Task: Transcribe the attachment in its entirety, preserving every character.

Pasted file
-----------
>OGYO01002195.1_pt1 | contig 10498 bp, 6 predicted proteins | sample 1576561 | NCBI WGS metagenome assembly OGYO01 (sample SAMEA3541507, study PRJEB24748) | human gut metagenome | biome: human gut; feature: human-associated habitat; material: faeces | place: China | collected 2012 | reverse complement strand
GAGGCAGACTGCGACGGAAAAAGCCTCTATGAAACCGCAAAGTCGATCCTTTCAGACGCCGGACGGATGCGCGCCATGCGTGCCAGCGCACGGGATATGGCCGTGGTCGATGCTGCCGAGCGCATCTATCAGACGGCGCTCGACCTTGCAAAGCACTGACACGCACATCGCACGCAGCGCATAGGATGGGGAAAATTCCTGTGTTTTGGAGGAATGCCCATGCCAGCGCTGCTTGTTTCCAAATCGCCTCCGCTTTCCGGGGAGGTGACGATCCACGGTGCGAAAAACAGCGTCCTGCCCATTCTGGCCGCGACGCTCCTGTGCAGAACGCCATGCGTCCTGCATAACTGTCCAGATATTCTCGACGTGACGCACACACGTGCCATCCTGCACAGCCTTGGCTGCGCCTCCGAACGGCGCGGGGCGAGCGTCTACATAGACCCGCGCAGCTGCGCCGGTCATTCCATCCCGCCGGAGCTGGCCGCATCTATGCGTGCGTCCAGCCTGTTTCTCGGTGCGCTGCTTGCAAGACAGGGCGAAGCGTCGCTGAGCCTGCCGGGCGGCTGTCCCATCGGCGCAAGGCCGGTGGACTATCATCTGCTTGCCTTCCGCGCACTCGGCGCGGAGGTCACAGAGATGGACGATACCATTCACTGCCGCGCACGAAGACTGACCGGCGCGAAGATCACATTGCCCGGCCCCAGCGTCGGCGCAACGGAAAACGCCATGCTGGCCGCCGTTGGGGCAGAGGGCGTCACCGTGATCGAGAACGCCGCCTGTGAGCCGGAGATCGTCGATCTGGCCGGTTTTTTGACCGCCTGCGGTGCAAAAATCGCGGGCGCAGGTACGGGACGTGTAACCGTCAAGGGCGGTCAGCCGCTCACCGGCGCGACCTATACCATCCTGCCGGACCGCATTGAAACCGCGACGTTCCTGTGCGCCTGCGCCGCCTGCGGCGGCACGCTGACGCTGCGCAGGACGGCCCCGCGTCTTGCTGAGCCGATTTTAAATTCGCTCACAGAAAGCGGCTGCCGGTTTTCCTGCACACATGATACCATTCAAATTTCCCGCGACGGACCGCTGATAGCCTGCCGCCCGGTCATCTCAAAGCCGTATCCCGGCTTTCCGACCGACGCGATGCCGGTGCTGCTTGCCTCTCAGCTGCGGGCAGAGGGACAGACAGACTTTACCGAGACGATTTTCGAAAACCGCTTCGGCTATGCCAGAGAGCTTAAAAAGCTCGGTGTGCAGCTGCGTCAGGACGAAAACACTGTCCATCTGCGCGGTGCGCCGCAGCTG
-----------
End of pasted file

>OGYO01002195.1_pt1 | contig 10498 bp, 6 predicted proteins | sample 1576561 | NCBI WGS metagenome assembly OGYO01 (sample SAMEA3541507, study PRJEB24748) | human gut metagenome | biome: human gut; feature: human-associated habitat; material: faeces | place: China | collected 2012 | reverse complement strand
GAGGCAGACTGCGACGGAAAAAGCCTCTATGAAACCGCAAAGTCGATCCTTTCAGACGCCGGACGGATGCGCGCCATGCGTGCCAGCGCACGGGATATGGCCGTGGTCGATGCTGCCGAGCGCATCTATCAGACGGCGCTCGACCTTGCAAAGCACTGACACGCACATCGCACGCAGCGCATAGGATGGGGAAAATTCCTGTGTTTTGGAGGAATGCCCATGCCAGCGCTGCTTGTTTCCAAATCGCCTCCGCTTTCCGGGGAGGTGACGATCCACGGTGCGAAAAACAGCGTCCTGCCCATTCTGGCCGCGACGCTCCTGTGCAGAACGCCATGCGTCCTGCATAACTGTCCAGATATTCTCGACGTGACGCACACACGTGCCATCCTGCACAGCCTTGGCTGCGCCTCCGAACGGCGCGGGGCGAGCGTCTACATAGACCCGCGCAGCTGCGCCGGTCATTCCATCCCGCCGGAGCTGGCCGCATCTATGCGTGCGTCCAGCCTGTTTCTCGGTGCGCTGCTTGCAAGACAGGGCGAAGCGTCGCTGAGCCTGCCGGGCGGCTGTCCCATCGGCGCAAGGCCGGTGGACTATCATCTGCTTGCCTTCCGCGCACTCGGCGCGGAGGTCACAGAGATGGACGATACCATTCACTGCCGCGCACGAAGACTGACCGGCGCGAAGATCACATTGCCCGGCCCCAGCGTCGGCGCAACGGAAAACGCCATGCTGGCCGCCGTTGGGGCAGAGGGCGTCACCGTGATCGAGAACGCCGCCTGTGAGCCGGAGATCGTCGATCTGGCCGGTTTTTTGACCGCCTGCGGTGCAAAAATCGCGGGCGCAGGTACGGGACGTGTAACCGTCAAGGGCGGTCAGCCGCTCACCGGCGCGACCTATACCATCCTGCCGGACCGCATTGAAACCGCGACGTTCCTGTGCGCCTGCGCCGCCTGCGGCGGCACGCTGACGCTGCGCAGGACGGCCCCGCGTCTTGCTGAGCCGATTTTAAATTCGCTCACAGAAAGCGGCTGCCGGTTTTCCTGCACACATGATACCATTCAAATTTCCCGCGACGGACCGCTGATAGCCTGCCGCCCGGTCATCTCAAAGCCGTATCCCGGCTTTCCGACCGACGCGATGCCGGTGCTGCTTGCCTCTCAGCTGCGGGCAGAGGGACAGACAGACTTTACCGAGACGATTTTCGAAAACCGCTTCGGCTATGCCAGAGAGCTTAAAAAGCTCGGTGTGCAGCTGCGTCAGGACGAAAACACTGTCCATCTGCGCGGTGCGCCGCAGCTG